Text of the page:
Investigators said they felt "the staff appeared dedicated, competent, and caring, and the residents of Elan appeared healthy, responsive, content and supportive of the program and other residents of Elan."

The report continued "The residents interviewed usually expressed newly found feelings of dignity, self-assurance and mental well-being, and they attributed these feelings to the treatment they were receiving at Elan."

Gov. James B. Longley ordered Health and Welfare Commissioner David E. Smith to evaluate Elan after Mary Lee Leahy, head of the Illinois agency made the abuse charges.

She said the children were subjected to degrading treatment and violent punishment.

The staff of Elan, a privately owned facility, and its residents denied the abuse charges. Staff members said the allegations were the result of political infighting among Illinois officials.

The Department of Health and Welfare said it will send a final report to Illinois, incorporating the findings of other investigators from Massachusetts, Connecticut and Rhode Island. In addition, Smith said an Illinois evaluation team has been invited back to Maine to meet with other investigators.


Portland Press Herald, Monday, August 11, 1975
Elan is Cleared

The Department of Health and Welfare, in a preliminary report, has cleared Elan One of charge of child abuse.

We're delighted at that finding and are confident if a more detailed report follows it will be in the same vein. From the information that had been made public, it would have been difficult to understand any other conclusion. But it is good to have a clean bill of health made official.

The investigation came after the Illinois Department of Children and Family Services withdrew 11 of its wards from the Poland Spring facility charging mistreatment. But officials of two other states immediately conducted their own investigations and found no reason to withdraw any of their wards, nothing that they could classify as mistreatment.

It was significant, too, that two of the young people returned to Illinois promptly ran away and came back to Elan One at Poland Spring. No one runs away to get back to people who abuse them. They obviously wanted what Elan One was offering.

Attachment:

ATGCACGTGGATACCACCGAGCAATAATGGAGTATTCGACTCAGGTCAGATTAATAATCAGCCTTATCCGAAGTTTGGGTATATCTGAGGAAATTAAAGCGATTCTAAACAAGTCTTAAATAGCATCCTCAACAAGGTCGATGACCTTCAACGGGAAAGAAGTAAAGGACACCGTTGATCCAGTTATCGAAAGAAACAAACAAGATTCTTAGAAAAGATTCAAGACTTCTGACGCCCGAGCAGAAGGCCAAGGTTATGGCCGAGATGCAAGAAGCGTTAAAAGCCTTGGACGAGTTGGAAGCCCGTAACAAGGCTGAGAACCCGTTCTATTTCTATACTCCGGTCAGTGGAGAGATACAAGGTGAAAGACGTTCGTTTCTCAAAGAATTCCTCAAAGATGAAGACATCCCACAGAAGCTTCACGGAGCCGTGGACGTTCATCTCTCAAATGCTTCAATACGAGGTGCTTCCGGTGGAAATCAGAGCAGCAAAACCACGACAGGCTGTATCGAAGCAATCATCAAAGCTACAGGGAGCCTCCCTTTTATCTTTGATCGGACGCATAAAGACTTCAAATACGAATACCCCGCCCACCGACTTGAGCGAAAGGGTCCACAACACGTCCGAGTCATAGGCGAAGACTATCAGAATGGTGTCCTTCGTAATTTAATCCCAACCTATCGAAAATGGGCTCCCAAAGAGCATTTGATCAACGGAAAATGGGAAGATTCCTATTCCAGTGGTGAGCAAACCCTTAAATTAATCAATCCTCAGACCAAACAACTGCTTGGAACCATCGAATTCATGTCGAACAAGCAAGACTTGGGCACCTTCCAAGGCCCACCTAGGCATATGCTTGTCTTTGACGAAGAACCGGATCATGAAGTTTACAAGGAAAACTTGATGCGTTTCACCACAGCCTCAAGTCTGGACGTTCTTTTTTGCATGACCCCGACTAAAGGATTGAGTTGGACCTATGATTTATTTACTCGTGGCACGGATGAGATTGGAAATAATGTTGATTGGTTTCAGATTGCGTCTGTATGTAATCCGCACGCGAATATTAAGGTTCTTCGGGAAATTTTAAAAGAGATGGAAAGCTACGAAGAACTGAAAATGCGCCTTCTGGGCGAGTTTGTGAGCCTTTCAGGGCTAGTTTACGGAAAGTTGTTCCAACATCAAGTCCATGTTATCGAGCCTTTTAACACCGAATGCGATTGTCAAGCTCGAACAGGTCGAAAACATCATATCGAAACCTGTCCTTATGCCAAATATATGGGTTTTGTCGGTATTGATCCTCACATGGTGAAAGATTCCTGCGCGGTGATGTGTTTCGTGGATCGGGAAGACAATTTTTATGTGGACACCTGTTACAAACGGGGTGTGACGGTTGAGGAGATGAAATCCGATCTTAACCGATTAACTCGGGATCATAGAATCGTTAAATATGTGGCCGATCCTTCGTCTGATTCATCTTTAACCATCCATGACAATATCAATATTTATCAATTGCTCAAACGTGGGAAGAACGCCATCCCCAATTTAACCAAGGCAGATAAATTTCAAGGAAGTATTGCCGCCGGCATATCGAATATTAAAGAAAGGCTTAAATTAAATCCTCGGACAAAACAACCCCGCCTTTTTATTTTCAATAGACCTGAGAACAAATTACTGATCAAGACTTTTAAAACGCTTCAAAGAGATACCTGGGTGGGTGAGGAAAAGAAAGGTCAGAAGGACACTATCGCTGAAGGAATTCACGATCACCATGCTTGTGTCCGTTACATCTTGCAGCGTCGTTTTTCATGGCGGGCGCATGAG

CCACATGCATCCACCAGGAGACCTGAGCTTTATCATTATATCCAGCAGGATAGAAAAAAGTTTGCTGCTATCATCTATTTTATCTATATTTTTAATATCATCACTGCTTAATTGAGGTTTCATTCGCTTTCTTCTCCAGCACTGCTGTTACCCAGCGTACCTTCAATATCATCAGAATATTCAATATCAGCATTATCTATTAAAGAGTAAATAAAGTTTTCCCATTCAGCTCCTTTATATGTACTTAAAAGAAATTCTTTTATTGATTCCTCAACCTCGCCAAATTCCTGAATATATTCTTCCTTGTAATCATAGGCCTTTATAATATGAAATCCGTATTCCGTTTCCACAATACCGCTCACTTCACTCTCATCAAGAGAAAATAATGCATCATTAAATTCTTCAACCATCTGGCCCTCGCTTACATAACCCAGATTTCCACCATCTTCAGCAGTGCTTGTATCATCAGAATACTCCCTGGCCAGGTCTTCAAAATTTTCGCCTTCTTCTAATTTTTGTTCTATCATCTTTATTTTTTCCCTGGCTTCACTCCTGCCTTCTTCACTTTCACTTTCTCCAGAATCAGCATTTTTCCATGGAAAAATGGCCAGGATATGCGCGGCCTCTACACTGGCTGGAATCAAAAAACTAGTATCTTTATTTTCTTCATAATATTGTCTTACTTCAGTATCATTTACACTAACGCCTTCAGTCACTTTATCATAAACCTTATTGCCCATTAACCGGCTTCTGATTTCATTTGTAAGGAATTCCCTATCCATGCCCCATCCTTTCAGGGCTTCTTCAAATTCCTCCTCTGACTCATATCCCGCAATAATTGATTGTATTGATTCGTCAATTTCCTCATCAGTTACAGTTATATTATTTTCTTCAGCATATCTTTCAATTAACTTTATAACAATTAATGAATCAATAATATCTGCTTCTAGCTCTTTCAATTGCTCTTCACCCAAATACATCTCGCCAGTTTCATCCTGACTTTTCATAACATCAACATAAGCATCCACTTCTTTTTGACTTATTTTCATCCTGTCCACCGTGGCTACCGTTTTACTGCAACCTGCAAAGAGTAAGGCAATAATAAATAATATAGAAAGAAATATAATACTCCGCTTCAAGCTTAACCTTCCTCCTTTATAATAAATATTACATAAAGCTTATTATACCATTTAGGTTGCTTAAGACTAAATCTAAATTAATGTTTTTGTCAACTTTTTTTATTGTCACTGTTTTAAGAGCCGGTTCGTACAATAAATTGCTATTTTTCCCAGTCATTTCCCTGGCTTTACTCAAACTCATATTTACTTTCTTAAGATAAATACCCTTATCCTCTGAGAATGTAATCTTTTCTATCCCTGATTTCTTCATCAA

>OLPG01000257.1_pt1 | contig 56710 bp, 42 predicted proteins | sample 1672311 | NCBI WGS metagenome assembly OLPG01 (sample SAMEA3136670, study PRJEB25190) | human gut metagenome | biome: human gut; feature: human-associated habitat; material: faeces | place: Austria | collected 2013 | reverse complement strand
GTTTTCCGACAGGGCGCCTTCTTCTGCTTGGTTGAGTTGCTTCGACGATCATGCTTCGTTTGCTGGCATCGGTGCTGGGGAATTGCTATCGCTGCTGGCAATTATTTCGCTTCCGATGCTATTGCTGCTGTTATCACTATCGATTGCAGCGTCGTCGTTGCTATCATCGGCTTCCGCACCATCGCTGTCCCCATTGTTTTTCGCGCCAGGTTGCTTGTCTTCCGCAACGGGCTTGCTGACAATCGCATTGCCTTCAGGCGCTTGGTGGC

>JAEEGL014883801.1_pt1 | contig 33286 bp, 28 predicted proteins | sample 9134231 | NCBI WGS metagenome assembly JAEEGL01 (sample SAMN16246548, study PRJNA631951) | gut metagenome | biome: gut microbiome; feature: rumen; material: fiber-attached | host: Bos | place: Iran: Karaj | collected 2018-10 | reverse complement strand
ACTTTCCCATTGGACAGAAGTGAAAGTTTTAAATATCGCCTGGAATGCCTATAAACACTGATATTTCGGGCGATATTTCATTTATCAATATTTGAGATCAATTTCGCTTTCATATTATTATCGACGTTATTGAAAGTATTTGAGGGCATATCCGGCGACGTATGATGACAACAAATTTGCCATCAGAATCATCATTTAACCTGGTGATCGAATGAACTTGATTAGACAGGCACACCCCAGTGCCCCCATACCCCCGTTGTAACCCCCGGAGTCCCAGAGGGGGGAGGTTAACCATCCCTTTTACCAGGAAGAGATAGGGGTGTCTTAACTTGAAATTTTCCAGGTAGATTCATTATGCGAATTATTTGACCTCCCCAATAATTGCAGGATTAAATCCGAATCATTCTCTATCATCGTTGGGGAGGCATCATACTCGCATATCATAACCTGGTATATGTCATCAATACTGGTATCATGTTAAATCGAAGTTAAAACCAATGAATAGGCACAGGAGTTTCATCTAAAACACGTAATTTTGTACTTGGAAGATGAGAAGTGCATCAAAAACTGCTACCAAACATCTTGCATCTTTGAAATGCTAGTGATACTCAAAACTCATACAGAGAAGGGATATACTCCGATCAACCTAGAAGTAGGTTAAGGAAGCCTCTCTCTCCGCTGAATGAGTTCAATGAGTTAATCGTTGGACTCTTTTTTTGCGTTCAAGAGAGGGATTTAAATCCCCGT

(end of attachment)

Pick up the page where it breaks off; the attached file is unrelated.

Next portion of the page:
What seems to be in much greater need of thorough investigation than Elan One is the Illinois Department of Children and Family Services. If the Illinois governor and other appropriate officials are as diligent in probing their own department as Maine officials have been in checking the Illinois complaint against Elan One, they might find something truly scandalous.

The real tragedy here is those nine young Illinois people who are being denied the help that their troubled contemporaries at Elan One are receiving - and that other Illinois young people might receive in the future.


Portland Press Herald, Wednesday, October 22, 1975
Connecticut Investigators Okay Elan

POLAND SPRING, Maine (AP) - Connecticut investigators say they will continue sending youths with severe problems to a controversial care facility where therapy includes having the kids scream at each other.

"The kids we send to Elan are those we would have had to send to an adult correctional facility or a maximum security mental hospital," says Anthony Lovallo, director of treatment for the Connecticut Department of Children and Youth Services.

His boss, Commissioner Francis Maloney, says the program has helped most of the Connecticut youths sent there but adds there has not been a complete follow-up study.

The program is conducted by the Elan Corp., which runs five therapeutic communities in the Lewiston area. Connecticut has put troubled youths in Elan's care since 1973.

"We don't screen any of these kids before they come here. We don't care what their problems are or what crimes they have committed. After all, there has to be some place to treat kids like this," says Joseph Ricci, a former drug addict and Elan's therapeutic director.

To those unaccustomed to the program, screams coming from Elan's converted farm house often are terrifying. The visitor soon discovers it's part of the program.

"Primal scream is simply a way to give these kids an exit for their pain," Ricci says. "You can't hold anything back while screaming. The mind can't do two things at once."

The therapy also involves intense encounter group sessions and peer group pressures.

About 30 Connecticut youths, most of them with lengthy juvenile court records and most between 13 and 16 years old, are in Elan programs. Connecticut pays between $670 and $800 monthly per youth, which officials say is cheaper than at other private facilities. Regardless of cost, says Lovallo, Elan takes children unacceptable to other private facilities.

The Elan program recently gained attention when Illinois withdrew its children. State investigators said children were forced into boxing rings to settle disputes and some were handcuffed and placed in straitjackets.